Tying It Up

Symbolic Framing in Cross-Cultural Perspective

by Hugh M. Lewis

1995

 

 

You can take the girl off the Jetty but you can't take the Jetty out of the girl.

Ethnocultural models presume that cultural reality is to some extent situated within a specific social and historical context. If we traverse cultural boundaries, we suffer culture shock. Not only are ethnocultural groupings contextualized by a particular period and place, as an historically rooted and socially entangled reality, but the symbolisms of ethnoculture become planted inside of our heads. Cultural reality occurs mostly on an implicit level. It is contextually defined and bound to rules of practice. It is therefore also an unconscious process that moves us in mysterious ways.

A number of different tasks were designed and administered upon the Jetty with the aim of discerning significant patterns of symbolic response by these people that are linked to perceptual recognition. The design and inter-correlation of these tasks rests upon several related theoretical presuppositions. In some largely unknown way and to some largely unknown degree: 1) "culture" is planted "inside our heads," 2) shared patterns of response across a common community are significant indications of "culture," 3) both this "sharing" of culture and its psychological correlates are "situated" and rooted in the common setting and group context of the culture bearers' daily lives.

These tasks have been constructed and grouped under the influence of an alternative theoretical framework for which these tasks are largely perceptual gestalt-like frames in analyzing the differentiation of the perceptual field (Turney 1955; Fuller 1982; Zubin, Eron & Schumer 1965:95-166). These symbolic frame tasks elucidate not just a random response, but patterns of response which meet certain requirements of statistical significance. The tasks aid in this effort in at least two ways: first they are capable of eliciting a limited range of similar response sets between any number of people, and, second, they are capable of eliciting a relatively wide, but not unlimited range of variability within and between these response sets. I define these response patterns as symbolic.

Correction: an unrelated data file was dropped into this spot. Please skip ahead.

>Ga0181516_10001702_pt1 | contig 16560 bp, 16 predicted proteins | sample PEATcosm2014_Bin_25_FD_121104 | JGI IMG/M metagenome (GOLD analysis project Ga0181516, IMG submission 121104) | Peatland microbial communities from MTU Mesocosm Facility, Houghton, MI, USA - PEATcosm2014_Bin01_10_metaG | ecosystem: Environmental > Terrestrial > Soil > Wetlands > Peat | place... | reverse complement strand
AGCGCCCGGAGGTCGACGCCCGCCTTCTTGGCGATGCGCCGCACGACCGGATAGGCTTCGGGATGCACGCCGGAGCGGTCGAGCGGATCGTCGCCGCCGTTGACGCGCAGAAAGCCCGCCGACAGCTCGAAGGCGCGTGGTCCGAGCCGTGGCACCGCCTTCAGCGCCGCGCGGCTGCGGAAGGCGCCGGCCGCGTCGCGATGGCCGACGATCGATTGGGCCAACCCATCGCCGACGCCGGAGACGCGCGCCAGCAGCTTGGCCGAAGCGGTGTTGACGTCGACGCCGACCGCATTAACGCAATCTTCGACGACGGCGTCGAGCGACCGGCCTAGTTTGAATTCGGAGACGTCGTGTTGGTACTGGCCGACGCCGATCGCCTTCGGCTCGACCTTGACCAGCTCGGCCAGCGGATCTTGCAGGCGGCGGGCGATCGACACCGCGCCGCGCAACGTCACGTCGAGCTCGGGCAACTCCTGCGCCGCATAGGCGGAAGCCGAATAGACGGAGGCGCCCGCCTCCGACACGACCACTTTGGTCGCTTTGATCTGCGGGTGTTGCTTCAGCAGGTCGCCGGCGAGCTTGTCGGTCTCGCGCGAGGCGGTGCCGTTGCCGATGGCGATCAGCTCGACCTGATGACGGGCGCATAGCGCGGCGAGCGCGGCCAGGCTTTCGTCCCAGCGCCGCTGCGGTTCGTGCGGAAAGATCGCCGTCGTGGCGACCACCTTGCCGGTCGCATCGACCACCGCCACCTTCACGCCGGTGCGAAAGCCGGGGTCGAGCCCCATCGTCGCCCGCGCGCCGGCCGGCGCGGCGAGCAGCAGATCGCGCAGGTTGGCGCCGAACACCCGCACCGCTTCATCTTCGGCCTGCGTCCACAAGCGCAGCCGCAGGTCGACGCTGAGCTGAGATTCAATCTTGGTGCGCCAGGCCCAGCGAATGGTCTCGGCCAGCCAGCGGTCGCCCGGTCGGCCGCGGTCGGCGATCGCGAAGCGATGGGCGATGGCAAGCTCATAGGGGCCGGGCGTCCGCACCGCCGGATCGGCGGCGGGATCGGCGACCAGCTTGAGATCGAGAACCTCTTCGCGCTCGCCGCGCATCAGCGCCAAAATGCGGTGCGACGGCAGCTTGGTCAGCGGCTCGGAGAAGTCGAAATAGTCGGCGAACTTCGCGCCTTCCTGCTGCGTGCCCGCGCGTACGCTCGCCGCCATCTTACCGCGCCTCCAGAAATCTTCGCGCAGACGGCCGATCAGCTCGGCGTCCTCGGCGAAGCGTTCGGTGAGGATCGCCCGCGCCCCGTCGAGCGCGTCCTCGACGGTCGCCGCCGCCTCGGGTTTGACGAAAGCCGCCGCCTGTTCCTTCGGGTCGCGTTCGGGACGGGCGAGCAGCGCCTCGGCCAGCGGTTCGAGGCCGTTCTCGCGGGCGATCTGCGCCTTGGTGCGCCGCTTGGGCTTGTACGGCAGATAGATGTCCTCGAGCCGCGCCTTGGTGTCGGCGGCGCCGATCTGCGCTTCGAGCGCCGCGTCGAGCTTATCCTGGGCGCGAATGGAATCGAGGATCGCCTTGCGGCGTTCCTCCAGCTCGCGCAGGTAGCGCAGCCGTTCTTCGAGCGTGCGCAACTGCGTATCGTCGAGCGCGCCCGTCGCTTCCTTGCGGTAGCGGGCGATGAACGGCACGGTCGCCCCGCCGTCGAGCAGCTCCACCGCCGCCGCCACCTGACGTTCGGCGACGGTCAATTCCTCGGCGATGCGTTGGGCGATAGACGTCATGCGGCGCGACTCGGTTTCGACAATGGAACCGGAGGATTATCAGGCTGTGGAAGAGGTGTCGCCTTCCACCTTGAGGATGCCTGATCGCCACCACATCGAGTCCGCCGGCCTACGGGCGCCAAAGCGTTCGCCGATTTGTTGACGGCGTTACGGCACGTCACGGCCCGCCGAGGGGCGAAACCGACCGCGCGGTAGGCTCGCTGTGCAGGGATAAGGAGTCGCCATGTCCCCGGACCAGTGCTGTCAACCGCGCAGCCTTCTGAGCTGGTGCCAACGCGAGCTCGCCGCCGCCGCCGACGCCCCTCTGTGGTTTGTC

The samples of the frame tasks on the Jetty were variable in composition and only partially overlapping. When possible, the samples were grouped during analysis on the basis of gender, age (children younger than 18-years-old, adults 18 and over), and Jetty versus control reference group and non-Jetty samples. It was difficult coordinating who did what within the different behavioral settings of the Jetty, and in part it was this difficulty which led to the design of the symbolic frame battery (SFB) and the use of a reference group as a means of establishing systematic control and consistency between samples. The lack of control and consistency in the ethnographic context is felt to have been offset by the exploratory and experimental nature of these tasks, and the degree of achieved consistency of response pattern apparent even with small samples, and especially evident in repeated sub-samples of similar tasks.1